How people elect parliaments
One of the final polls before Iowa’s caucuses tonight has support among Republican voters for Donald Trump at 28%, Ted Cruz at 23% and Marco Rubio at 15%. It’s been pretty much at that level all week. (All others must total 34%.)
So that’s a substantial lead for Trump, then? But – what if the rates of turnout of these supporters differ markedly?
Suppose that these polling rates reflect 280 Trump voters, 230 Cruz voters, and 150 Rubio voters (and to add up to 1,000, there must be 340 other voters).
But not every one polled actually bothers to turn up to the time-demanding caucuses. Suppose that 70% of Trump’s voters actually show up, but 90% of Cruz’s show up (and say 80% of the others show up).
That means 196 Trump voters show up, 207 Cruz voters, 120 Rubio voters and 152 others.
After such an attendance, everyone would recalculate the numbers and conclude that the vote went 29% Trump, 31% Cruz, 18% Rubio and 22% all others together. The media would rave about how Cruz beat Trump with an impressive support surge of 8% in the last day, as many of the ‘others’ came off the fence in big numbers for Cruz – even though no such thing had happened at all. Such is the power of turnout rates in voluntary elections.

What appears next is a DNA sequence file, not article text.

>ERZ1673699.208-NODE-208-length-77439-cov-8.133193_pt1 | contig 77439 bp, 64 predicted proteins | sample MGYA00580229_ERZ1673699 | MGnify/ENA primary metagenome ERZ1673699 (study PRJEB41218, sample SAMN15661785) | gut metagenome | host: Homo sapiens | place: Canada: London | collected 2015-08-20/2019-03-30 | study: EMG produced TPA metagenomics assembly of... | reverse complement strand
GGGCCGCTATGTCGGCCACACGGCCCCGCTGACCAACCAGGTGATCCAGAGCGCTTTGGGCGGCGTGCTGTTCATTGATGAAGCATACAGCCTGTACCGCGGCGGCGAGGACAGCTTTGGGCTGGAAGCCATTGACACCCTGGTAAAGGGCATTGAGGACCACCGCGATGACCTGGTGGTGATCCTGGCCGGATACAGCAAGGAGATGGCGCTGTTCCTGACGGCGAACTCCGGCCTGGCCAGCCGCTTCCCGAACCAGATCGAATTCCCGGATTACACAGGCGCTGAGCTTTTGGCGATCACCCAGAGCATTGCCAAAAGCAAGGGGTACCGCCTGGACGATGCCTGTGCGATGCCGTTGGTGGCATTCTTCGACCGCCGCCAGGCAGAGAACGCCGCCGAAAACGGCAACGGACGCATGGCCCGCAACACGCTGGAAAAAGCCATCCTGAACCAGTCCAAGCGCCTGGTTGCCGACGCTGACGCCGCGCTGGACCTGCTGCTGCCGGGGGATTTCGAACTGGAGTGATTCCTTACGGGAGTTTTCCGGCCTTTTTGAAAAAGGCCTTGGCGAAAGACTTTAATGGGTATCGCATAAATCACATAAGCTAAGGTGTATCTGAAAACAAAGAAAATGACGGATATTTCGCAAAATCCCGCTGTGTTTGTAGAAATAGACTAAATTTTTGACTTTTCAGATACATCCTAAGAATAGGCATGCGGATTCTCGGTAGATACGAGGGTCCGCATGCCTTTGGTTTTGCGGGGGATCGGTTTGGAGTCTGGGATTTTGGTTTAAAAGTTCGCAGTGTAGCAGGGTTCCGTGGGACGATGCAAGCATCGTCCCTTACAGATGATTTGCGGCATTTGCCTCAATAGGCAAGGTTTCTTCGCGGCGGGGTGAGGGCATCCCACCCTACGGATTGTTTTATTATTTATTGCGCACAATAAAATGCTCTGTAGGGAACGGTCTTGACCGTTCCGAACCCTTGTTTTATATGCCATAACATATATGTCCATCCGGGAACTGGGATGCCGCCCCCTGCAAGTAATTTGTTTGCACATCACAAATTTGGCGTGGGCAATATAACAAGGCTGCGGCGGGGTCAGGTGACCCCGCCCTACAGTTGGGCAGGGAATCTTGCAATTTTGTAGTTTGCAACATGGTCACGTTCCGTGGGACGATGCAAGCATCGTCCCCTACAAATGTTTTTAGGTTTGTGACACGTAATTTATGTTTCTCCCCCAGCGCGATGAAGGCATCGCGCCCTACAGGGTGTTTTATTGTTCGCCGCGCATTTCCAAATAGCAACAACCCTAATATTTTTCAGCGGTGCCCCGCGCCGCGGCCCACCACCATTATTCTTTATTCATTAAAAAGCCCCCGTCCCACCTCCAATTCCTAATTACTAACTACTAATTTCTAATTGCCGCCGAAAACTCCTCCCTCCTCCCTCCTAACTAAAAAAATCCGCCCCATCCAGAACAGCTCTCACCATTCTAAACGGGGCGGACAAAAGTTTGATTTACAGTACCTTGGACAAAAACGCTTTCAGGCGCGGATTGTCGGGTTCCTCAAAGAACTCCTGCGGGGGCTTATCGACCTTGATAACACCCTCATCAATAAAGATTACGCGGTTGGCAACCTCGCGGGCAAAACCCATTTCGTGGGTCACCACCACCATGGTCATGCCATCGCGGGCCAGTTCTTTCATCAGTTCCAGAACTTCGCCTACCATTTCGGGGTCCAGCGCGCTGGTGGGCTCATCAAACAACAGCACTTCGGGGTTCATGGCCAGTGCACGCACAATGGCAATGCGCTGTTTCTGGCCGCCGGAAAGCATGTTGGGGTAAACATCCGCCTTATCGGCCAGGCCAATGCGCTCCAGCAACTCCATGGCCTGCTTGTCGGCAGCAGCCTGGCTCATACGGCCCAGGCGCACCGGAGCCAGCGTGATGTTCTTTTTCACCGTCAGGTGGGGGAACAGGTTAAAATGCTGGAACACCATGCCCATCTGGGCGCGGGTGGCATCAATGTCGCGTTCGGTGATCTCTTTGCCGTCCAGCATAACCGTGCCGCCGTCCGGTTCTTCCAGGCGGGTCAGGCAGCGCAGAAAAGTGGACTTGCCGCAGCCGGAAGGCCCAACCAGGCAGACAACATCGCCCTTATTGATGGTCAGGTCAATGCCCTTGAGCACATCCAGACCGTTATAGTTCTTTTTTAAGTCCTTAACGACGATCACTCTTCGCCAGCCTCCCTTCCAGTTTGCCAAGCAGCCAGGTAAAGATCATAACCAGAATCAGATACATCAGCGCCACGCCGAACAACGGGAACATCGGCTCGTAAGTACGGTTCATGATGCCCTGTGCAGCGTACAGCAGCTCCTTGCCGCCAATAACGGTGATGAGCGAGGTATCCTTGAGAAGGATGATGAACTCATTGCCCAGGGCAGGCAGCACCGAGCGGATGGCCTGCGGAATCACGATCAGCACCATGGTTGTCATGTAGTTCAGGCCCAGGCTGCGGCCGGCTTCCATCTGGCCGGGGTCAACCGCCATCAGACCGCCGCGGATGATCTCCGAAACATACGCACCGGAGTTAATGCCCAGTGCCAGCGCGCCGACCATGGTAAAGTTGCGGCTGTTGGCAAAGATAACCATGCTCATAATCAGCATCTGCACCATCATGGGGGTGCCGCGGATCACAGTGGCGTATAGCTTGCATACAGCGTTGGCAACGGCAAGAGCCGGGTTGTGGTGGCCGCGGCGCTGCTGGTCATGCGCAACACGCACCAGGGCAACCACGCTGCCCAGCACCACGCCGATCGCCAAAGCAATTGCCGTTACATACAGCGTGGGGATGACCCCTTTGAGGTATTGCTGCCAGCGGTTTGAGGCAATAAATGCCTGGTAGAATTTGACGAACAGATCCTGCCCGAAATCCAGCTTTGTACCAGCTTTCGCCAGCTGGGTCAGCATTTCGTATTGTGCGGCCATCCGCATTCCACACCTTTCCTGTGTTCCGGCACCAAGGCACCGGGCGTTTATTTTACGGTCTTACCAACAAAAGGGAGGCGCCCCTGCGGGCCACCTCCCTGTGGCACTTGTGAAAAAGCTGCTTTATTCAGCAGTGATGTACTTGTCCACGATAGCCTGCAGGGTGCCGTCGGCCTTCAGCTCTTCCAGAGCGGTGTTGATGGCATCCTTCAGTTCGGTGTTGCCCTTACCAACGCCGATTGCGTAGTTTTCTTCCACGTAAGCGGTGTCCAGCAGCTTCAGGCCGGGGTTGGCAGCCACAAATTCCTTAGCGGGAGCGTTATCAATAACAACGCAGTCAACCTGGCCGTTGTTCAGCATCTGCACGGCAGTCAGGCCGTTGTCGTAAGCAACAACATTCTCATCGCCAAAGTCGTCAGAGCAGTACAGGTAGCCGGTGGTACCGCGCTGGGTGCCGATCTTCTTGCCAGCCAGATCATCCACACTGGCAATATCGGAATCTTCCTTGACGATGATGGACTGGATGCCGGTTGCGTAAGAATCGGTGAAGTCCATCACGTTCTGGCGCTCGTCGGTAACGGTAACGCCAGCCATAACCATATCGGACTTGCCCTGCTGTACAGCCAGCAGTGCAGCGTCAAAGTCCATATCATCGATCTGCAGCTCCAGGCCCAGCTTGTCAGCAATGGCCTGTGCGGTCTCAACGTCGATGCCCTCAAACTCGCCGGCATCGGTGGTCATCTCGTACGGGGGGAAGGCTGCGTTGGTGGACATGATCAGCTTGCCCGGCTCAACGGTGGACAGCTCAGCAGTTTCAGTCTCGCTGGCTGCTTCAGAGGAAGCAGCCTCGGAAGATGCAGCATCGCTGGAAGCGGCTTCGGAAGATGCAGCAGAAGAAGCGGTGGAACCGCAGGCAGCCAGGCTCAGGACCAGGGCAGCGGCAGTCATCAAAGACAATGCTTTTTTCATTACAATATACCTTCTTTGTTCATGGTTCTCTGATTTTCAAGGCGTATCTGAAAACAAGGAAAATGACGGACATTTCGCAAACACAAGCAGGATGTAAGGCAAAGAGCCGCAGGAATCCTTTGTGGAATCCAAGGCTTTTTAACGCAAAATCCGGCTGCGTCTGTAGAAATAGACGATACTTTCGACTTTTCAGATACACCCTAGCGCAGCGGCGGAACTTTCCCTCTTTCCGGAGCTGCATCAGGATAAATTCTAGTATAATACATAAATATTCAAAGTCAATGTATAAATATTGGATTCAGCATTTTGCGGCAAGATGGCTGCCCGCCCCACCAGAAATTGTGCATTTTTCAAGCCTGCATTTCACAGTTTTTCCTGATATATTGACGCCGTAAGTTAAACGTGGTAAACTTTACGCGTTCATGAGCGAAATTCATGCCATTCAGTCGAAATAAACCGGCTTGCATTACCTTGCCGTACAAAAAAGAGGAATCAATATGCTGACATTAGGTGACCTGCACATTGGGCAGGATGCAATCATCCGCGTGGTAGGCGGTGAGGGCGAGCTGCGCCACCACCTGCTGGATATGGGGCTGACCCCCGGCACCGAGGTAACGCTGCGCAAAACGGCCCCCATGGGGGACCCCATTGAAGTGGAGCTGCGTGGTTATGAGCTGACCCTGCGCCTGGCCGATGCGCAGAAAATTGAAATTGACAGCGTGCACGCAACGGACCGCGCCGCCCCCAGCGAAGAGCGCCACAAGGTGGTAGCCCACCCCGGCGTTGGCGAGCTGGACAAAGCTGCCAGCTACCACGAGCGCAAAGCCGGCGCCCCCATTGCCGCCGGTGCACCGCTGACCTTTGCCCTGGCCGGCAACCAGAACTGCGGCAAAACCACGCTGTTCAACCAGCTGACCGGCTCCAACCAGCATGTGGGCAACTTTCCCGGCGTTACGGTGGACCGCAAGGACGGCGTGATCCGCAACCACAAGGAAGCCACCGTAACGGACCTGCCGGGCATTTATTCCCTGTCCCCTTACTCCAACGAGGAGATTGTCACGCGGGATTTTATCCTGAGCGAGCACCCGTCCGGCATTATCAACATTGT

Presidential nomination politics is highly local in Iowa (image: Phil Reader, Wikimedia commons)
That’s why US pollsters need to pay so much attention to whether respondents are ‘likely voters’ before they do their calculations.
The better polling agencies attempt to take this problem into account before they publish their estimates, but doing so is very difficult. It’s very hard to get reliable answers when asking poll interviewees whether they intend to turn out.
The lesson is – differences between pre-poll estimates and calculated actual results do NOT necessarily mean that there was any change in public opinion in the final hours of a campaign – it may simply be caused by people failing to show up to vote.